The infuriated councilman called for a new paint job — straight up black and white the second time around.
Denying that he plays political games, Torres maintains that Goow’s hunger to be mayor prevents him from properly focusing on his work as councilman.
“Is this race about the mayor?” asks Torres of this year’s Ward Two contest, “or is it a race about his leadership? “All of the head-butting with him comes down to Councilman Goow not understanding the role of government.” The mayor adds, “The Faulkner form of government gives the mayor’s administration the responsibility to run the day to day operations, but Councilman Goow believes the council does that.”
Goow says his troubles with the mayor started when another Torres brother wanted to open a liquor store on a corner where the city had experienced gang-related problems. After the Torres’s tried to circumvent the process, Goow says he pressed to get the matter resolved in court. A judge ruled against the Torres brothers.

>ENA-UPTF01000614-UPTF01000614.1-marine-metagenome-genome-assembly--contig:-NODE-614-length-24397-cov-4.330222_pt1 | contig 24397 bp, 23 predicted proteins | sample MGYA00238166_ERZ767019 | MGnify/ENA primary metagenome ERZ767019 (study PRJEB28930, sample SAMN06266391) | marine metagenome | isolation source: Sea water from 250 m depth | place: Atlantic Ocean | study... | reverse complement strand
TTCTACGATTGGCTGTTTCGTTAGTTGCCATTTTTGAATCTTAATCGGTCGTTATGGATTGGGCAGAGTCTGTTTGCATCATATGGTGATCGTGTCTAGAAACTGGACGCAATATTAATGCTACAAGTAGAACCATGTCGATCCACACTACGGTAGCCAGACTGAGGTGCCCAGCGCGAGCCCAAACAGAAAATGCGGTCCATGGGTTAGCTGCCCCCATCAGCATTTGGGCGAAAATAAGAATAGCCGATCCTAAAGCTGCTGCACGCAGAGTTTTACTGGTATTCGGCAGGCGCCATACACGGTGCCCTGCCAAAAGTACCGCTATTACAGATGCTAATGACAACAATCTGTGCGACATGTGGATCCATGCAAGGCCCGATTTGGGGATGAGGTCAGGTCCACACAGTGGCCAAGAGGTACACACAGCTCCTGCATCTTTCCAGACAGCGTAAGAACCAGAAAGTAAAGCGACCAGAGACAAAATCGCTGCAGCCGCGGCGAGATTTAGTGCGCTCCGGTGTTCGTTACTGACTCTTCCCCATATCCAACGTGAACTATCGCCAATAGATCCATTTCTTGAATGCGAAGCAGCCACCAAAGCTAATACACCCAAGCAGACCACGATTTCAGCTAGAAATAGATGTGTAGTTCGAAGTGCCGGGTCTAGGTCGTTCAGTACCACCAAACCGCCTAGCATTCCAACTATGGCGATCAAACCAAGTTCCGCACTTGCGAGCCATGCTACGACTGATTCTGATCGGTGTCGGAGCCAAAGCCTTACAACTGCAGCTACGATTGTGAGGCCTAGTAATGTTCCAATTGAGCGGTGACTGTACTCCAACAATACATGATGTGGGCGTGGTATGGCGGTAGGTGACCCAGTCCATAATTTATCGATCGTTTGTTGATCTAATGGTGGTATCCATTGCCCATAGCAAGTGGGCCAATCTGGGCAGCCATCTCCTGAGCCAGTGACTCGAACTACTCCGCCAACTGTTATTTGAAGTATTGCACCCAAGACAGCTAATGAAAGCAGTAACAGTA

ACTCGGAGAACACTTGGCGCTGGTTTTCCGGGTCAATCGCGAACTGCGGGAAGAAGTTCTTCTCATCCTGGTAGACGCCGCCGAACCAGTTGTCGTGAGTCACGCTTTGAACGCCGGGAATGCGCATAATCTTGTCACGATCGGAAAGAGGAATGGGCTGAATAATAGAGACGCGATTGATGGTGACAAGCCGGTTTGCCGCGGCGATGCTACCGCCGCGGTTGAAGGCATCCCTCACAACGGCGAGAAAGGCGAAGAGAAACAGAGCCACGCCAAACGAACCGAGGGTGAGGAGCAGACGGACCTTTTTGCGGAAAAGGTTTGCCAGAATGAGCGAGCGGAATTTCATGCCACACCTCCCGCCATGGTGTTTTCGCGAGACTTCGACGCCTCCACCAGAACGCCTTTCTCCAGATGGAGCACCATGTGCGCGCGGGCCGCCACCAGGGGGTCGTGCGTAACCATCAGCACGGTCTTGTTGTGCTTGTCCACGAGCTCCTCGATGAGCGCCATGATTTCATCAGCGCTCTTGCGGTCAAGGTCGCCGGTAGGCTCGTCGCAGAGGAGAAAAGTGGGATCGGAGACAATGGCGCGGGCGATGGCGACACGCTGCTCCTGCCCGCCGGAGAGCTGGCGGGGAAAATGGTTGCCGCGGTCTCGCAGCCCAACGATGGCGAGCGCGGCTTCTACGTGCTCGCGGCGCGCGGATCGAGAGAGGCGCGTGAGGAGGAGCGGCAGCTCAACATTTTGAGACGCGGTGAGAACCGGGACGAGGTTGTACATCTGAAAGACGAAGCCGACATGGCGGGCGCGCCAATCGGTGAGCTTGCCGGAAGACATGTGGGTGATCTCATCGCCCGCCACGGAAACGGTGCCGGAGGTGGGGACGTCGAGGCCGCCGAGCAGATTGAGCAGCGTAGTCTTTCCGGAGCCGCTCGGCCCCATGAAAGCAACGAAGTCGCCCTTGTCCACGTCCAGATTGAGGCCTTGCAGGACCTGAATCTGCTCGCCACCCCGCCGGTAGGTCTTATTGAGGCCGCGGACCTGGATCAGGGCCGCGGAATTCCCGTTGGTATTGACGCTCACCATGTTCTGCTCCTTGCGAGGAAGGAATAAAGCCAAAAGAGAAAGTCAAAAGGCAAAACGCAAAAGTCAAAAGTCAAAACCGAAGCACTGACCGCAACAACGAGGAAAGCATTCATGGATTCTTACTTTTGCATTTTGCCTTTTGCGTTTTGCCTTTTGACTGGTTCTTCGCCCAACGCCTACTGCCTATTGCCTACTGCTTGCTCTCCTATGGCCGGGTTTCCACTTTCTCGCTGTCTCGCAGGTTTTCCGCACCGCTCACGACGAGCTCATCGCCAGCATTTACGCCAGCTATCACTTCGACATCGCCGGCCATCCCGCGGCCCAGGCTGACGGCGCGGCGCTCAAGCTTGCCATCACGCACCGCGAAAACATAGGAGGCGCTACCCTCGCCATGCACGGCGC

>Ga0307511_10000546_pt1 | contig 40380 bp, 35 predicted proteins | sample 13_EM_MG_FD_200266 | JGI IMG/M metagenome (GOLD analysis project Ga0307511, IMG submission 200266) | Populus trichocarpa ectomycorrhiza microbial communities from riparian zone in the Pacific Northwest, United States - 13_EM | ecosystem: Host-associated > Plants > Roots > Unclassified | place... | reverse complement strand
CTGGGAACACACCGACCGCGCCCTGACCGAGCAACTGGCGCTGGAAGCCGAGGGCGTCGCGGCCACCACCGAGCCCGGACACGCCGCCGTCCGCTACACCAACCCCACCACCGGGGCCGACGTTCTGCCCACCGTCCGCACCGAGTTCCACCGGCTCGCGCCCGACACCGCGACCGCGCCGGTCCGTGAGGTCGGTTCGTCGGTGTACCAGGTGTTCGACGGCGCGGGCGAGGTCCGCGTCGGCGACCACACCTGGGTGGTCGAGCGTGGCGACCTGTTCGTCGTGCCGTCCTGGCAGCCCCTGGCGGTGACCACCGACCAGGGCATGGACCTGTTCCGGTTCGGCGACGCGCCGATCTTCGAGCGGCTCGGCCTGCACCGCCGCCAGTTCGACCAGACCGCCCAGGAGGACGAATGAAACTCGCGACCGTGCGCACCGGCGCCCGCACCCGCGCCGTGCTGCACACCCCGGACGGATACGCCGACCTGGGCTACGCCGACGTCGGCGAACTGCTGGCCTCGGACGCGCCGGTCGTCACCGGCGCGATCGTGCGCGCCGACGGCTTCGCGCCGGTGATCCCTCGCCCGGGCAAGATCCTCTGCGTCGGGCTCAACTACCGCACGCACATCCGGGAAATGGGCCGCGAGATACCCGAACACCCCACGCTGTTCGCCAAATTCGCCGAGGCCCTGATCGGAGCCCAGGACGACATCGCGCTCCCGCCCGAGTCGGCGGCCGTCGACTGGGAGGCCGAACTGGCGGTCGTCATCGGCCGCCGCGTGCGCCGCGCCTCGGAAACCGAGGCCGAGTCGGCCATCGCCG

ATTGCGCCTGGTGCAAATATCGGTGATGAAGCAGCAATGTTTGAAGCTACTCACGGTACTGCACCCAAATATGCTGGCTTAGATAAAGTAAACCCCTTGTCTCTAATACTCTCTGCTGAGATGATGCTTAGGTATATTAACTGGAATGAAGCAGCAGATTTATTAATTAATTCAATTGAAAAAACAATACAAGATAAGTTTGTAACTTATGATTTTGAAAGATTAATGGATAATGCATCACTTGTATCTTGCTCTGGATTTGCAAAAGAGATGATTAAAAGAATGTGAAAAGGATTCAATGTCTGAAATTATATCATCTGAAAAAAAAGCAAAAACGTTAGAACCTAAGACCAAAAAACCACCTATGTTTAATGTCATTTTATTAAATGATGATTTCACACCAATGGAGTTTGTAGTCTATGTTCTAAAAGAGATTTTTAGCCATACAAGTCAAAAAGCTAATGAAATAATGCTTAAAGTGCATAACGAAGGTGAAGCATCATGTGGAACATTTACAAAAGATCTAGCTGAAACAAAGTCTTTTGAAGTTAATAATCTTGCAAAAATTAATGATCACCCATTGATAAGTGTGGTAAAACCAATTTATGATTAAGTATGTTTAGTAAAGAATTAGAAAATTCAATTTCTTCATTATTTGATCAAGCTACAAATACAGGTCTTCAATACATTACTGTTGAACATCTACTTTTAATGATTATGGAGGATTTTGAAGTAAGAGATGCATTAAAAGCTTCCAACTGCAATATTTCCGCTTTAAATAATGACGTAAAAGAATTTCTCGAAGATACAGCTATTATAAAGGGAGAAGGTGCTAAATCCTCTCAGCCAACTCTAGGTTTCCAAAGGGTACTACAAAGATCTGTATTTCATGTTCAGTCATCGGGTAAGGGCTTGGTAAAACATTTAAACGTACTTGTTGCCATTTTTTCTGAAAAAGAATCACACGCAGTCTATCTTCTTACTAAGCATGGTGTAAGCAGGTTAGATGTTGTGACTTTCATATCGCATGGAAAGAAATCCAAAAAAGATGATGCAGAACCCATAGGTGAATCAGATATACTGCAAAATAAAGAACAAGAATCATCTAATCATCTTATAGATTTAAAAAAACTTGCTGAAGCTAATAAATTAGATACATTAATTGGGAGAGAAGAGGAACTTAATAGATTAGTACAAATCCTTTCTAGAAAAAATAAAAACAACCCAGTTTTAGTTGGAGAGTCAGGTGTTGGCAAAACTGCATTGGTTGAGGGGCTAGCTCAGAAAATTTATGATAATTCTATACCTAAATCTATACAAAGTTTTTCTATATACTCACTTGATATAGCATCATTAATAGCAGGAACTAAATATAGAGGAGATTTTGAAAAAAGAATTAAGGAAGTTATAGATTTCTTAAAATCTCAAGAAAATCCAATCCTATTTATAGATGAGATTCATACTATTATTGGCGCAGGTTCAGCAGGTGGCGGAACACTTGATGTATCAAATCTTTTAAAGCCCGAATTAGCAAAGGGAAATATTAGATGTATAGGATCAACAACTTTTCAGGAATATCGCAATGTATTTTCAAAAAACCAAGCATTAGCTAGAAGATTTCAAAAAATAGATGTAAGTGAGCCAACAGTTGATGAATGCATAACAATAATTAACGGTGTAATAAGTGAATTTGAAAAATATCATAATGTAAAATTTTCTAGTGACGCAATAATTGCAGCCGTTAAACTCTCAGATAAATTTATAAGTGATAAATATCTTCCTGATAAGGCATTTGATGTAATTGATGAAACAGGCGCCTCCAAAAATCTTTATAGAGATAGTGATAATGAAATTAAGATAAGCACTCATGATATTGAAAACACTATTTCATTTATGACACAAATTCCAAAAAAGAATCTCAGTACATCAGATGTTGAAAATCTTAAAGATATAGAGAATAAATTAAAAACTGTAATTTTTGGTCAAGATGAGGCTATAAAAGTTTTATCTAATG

“He can’t live with it,” Goow says of the mayor’s reaction to that decision.
In 2004, Goow scored another victory off the mayor when a Torres ally, Councilman Jerry Luis Rosado, fled the scene of a car accident. Rosado tried to dig in on the council, enjoying cover from Torres as he resisted calls from the community for him to resign. Goow led the charge, and with newspaper editorial boards piling on, Rosado finally left City Hall in disgrace.
Now Torres and Goow are embroiled in a controversy over the firefighters’ contract. In his run for mayor, Torres received the firefighters’ backing. After his re-election, he signed off on a contract with wages that Goow, and most other members of the council, find exorbitant.
Councilman Thomas C. Rooney, a Torres supporter, said the administration fast-tracked the contract, which in his opinion contains too many giveaways to the firefighters.